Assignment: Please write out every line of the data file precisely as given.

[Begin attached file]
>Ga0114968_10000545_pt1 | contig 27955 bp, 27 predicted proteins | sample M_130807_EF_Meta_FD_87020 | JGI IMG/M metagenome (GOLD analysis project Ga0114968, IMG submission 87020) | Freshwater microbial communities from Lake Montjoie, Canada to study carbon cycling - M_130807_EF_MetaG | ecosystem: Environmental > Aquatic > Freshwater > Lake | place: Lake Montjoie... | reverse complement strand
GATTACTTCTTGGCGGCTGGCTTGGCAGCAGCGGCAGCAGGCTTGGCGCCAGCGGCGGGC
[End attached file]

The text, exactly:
>Ga0114968_10000545_pt1 | contig 27955 bp, 27 predicted proteins | sample M_130807_EF_Meta_FD_87020 | JGI IMG/M metagenome (GOLD analysis project Ga0114968, IMG submission 87020) | Freshwater microbial communities from Lake Montjoie, Canada to study carbon cycling - M_130807_EF_MetaG | ecosystem: Environmental > Aquatic > Freshwater > Lake | place: Lake Montjoie... | reverse complement strand
GATTACTTCTTGGCGGCTGGCTTGGCAGCAGCGGCAGCAGGCTTGGCGCCAGCGGCGGGC